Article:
Meal kits alone might not actually save heaps of money from your bottom-line weekly food spend unless you replace takeout or delivery with them or tend to shop at really expensive supermarkets. That said, many of the meal kits I analyzed cost the same, and sometimes even less than it would to buy the ingredients needed to make the same meals from scratch. With cost being equal, the big bonus from meal kits comes in the form of convenience since you won’t have to spend time — which famously equals money — on meal planning, shopping and prepping.
- Upfront cost: $35 to $50 per week (three meals for two people)
- Savings: Time and energy
Instant Pot or slow cooker
These hybrid pressure cookers have been around for decades now and for good reason. The multicookers are easy to use and will turn tough, cheaper cuts of meats into meals you can cut with a butter knife.
Beyond the Instant Pot’s prowess for turning budget ingredients into toothsome food, these lil’ cookers also use less energy than a wall oven. We did the math to see how much you can save using an Instant Pot over a big oven. While the average large oven costs more than $0.50 per hour to run, a slow cooker costs just $0.05. Using the pressure cooker mode is slightly more expensive at $0.17 but still about a third of the cost to run your large oven.
- Upfront cost: $40 (slow cooker) or $90 (instant Pot)
- Savings: Up to $135 on energy alone (based on 300 hours of cooking)
Water filter pitcher
If you’re still drinking single-use bottled water around the house, or even outside of the house, it’s time to kick that nasty habit. Saddle yourself with a reusable water bottle and a water filter pitcher and you’ll eliminate loads of plastic going into landfills and clogging up the recycling systems. You’ll also save yourself some serious dough and have really great-tasting water, to boot.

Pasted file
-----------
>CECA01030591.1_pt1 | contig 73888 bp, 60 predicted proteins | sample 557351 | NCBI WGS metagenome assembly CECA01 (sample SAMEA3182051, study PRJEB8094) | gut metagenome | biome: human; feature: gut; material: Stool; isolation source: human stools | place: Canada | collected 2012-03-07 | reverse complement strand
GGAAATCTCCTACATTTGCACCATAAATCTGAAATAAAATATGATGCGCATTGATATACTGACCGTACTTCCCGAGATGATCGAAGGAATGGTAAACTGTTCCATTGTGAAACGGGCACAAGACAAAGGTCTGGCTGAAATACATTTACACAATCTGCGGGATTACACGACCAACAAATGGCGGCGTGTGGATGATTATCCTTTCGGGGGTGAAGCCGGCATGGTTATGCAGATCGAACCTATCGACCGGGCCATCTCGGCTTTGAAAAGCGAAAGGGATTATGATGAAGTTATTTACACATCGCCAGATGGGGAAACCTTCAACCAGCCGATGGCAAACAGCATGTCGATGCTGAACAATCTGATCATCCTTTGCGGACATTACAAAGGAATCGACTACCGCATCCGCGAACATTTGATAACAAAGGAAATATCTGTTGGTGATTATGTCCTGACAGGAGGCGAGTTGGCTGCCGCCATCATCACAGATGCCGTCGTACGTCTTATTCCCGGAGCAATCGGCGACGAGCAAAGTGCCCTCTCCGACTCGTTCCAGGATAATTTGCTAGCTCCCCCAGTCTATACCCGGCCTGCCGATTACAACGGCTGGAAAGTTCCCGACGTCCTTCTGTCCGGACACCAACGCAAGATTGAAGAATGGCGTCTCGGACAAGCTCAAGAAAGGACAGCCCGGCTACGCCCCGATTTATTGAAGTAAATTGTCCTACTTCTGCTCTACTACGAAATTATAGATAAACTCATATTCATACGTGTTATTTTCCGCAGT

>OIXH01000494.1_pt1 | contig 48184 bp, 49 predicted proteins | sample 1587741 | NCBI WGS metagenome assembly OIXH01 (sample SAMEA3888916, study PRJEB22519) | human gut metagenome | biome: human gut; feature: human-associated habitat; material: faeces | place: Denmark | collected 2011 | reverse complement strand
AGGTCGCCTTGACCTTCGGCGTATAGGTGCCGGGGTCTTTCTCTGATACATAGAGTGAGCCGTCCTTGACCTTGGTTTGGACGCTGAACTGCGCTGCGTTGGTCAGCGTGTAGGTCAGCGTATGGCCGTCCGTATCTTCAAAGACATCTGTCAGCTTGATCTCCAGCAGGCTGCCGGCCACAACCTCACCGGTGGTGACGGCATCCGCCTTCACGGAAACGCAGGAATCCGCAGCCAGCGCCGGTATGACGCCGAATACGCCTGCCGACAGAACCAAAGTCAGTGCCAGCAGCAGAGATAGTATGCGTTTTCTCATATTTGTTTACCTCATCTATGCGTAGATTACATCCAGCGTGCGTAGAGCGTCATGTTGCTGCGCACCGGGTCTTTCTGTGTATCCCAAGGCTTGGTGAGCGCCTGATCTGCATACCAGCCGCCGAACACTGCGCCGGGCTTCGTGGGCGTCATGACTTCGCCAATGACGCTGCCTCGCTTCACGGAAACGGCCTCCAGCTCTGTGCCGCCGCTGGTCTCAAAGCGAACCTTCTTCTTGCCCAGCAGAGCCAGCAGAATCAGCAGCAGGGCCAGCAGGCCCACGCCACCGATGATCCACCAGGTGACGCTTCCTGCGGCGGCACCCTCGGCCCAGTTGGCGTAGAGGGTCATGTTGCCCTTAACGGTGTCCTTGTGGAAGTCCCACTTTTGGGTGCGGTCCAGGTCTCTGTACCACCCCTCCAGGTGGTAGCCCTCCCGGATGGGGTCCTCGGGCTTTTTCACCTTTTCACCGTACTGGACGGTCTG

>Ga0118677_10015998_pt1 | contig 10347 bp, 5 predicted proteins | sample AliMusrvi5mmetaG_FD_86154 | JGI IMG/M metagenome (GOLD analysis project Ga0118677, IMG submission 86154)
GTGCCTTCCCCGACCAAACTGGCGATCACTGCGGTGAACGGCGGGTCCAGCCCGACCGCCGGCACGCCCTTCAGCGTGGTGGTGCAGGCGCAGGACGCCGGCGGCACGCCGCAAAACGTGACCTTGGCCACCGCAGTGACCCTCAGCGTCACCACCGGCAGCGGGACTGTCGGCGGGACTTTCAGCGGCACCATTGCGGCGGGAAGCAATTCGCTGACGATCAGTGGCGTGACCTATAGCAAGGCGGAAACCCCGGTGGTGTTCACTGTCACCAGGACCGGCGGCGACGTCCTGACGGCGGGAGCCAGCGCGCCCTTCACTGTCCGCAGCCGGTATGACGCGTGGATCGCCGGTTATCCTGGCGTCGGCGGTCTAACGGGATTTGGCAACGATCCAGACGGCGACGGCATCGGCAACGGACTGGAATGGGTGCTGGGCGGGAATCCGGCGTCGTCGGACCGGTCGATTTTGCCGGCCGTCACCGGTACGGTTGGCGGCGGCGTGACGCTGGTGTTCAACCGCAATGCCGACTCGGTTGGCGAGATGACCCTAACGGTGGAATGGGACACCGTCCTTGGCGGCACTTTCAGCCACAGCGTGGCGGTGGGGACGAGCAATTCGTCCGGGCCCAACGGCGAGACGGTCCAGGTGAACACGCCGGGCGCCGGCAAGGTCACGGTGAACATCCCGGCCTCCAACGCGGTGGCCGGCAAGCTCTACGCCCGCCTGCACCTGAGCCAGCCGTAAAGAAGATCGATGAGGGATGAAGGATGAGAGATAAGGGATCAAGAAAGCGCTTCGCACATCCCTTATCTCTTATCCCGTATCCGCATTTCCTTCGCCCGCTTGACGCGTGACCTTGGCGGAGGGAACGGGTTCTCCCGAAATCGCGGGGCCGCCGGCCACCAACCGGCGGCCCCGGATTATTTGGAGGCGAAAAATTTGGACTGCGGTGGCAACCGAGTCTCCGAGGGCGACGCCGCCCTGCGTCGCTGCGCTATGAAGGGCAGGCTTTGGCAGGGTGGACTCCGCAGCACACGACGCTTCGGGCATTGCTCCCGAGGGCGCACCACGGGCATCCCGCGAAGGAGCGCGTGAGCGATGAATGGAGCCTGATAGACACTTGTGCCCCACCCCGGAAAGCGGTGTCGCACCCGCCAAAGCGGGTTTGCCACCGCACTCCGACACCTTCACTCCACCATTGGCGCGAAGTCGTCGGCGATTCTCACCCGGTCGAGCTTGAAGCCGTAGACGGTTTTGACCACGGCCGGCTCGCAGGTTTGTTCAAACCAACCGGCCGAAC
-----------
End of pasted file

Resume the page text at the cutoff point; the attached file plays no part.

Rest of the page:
We did the math, and those who drink three bottles of water a day could save more than $800 over the course of the year if they switch to a home filter. While Brita is one of the cheapest models, even the top-performing pitcher in our test of more than 10, the Zero Water Filter, still costs less than $30.
- Upfront cost: $20
- Savings: Up to $830 (based on consumption of three 12-ounce bottles per day)
If you’re buying coffee at Starbucks or another coffee shop even once a day, the total spend over a year is astronomical. Luckily, coffee can be made at home for a fraction of what the chains charge and all you need is a good coffee maker and a steady supply of beans to make it happen.
We crunched the numbers to see exactly how much making coffee at home will save you in a year. Even a modest one-cup-per-day drinker will save as much as $700 per year, depending on the specific order. Those who drink two or more cups per day are likely to save closer to $1,000.
- Upfront cost: $30 to $100
- Savings: Up to $1,000 (based on consumption of two cups per day)
Cocktail culture has exploded in the past few decades and with it the prices for vespers, sazeracs and sidecars on bar and restaurant menus. You can easily spend $15 to $20 per drink at a local watering hole or start making cocktails at home with a good shaker and save big money. Two $15 cocktails twice per week would cost you over $1,500 in a year. Those same cocktails cost closer to $3 or $4 to make at home, depending on the drink and necessary ingredients.
OK, so you’re going to need more than just a shaker to create bar-level cocktails, but almost nothing is as inflated as alcohol served in restaurants so, even with the cost of booze, mixers, bitters and glassware, you’ll still be saving major moolah making happy hour at home.
- Upfront cost: $20
- Savings: Up to $1,400 (based on consumption of two cocktails per week)